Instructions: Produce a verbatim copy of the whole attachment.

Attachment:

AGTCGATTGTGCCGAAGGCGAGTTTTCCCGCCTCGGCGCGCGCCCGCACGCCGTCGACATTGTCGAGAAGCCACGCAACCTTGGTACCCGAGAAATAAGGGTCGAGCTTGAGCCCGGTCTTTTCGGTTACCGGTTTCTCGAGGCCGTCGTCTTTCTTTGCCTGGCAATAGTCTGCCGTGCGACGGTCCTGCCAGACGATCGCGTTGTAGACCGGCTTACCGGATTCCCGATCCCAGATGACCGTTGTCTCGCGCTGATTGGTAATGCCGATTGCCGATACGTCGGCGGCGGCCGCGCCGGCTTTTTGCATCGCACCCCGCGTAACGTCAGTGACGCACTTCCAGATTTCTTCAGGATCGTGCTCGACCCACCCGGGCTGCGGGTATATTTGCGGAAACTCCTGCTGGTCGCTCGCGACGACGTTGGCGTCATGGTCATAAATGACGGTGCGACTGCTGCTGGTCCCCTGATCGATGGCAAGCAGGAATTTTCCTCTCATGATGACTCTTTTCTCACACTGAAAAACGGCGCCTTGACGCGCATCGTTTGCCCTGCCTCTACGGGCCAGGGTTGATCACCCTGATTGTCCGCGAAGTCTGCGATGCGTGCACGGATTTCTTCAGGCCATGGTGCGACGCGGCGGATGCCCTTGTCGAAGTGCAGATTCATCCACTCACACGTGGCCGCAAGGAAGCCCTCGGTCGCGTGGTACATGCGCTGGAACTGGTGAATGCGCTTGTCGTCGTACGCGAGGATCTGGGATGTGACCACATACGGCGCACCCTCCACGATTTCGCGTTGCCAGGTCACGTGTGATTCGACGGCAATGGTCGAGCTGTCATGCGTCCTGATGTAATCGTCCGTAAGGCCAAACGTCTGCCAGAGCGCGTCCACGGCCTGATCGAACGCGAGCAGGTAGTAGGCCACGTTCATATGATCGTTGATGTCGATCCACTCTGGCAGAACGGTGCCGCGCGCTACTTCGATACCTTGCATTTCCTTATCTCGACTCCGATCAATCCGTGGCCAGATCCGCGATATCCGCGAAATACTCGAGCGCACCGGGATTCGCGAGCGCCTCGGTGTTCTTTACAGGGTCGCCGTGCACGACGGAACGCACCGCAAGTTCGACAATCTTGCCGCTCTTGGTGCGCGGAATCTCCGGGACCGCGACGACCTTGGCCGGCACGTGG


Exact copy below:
AGTCGATTGTGCCGAAGGCGAGTTTTCCCGCCTCGGCGCGCGCCCGCACGCCGTCGACATTGTCGAGAAGCCACGCAACCTTGGTACCCGAGAAATAAGGGTCGAGCTTGAGCCCGGTCTTTTCGGTTACCGGTTTCTCGAGGCCGTCGTCTTTCTTTGCCTGGCAATAGTCTGCCGTGCGACGGTCCTGCCAGACGATCGCGTTGTAGACCGGCTTACCGGATTCCCGATCCCAGATGACCGTTGTCTCGCGCTGATTGGTAATGCCGATTGCCGATACGTCGGCGGCGGCCGCGCCGGCTTTTTGCATCGCACCCCGCGTAACGTCAGTGACGCACTTCCAGATTTCTTCAGGATCGTGCTCGACCCACCCGGGCTGCGGGTATATTTGCGGAAACTCCTGCTGGTCGCTCGCGACGACGTTGGCGTCATGGTCATAAATGACGGTGCGACTGCTGCTGGTCCCCTGATCGATGGCAAGCAGGAATTTTCCTCTCATGATGACTCTTTTCTCACACTGAAAAACGGCGCCTTGACGCGCATCGTTTGCCCTGCCTCTACGGGCCAGGGTTGATCACCCTGATTGTCCGCGAAGTCTGCGATGCGTGCACGGATTTCTTCAGGCCATGGTGCGACGCGGCGGATGCCCTTGTCGAAGTGCAGATTCATCCACTCACACGTGGCCGCAAGGAAGCCCTCGGTCGCGTGGTACATGCGCTGGAACTGGTGAATGCGCTTGTCGTCGTACGCGAGGATCTGGGATGTGACCACATACGGCGCACCCTCCACGATTTCGCGTTGCCAGGTCACGTGTGATTCGACGGCAATGGTCGAGCTGTCATGCGTCCTGATGTAATCGTCCGTAAGGCCAAACGTCTGCCAGAGCGCGTCCACGGCCTGATCGAACGCGAGCAGGTAGTAGGCCACGTTCATATGATCGTTGATGTCGATCCACTCTGGCAGAACGGTGCCGCGCGCTACTTCGATACCTTGCATTTCCTTATCTCGACTCCGATCAATCCGTGGCCAGATCCGCGATATCCGCGAAATACTCGAGCGCACCGGGATTCGCGAGCGCCTCGGTGTTCTTTACAGGGTCGCCGTGCACGACGGAACGCACCGCAAGTTCGACAATCTTGCCGCTCTTGGTGCGCGGAATCTCCGGGACCGCGACGACCTTGGCCGGCACGTGG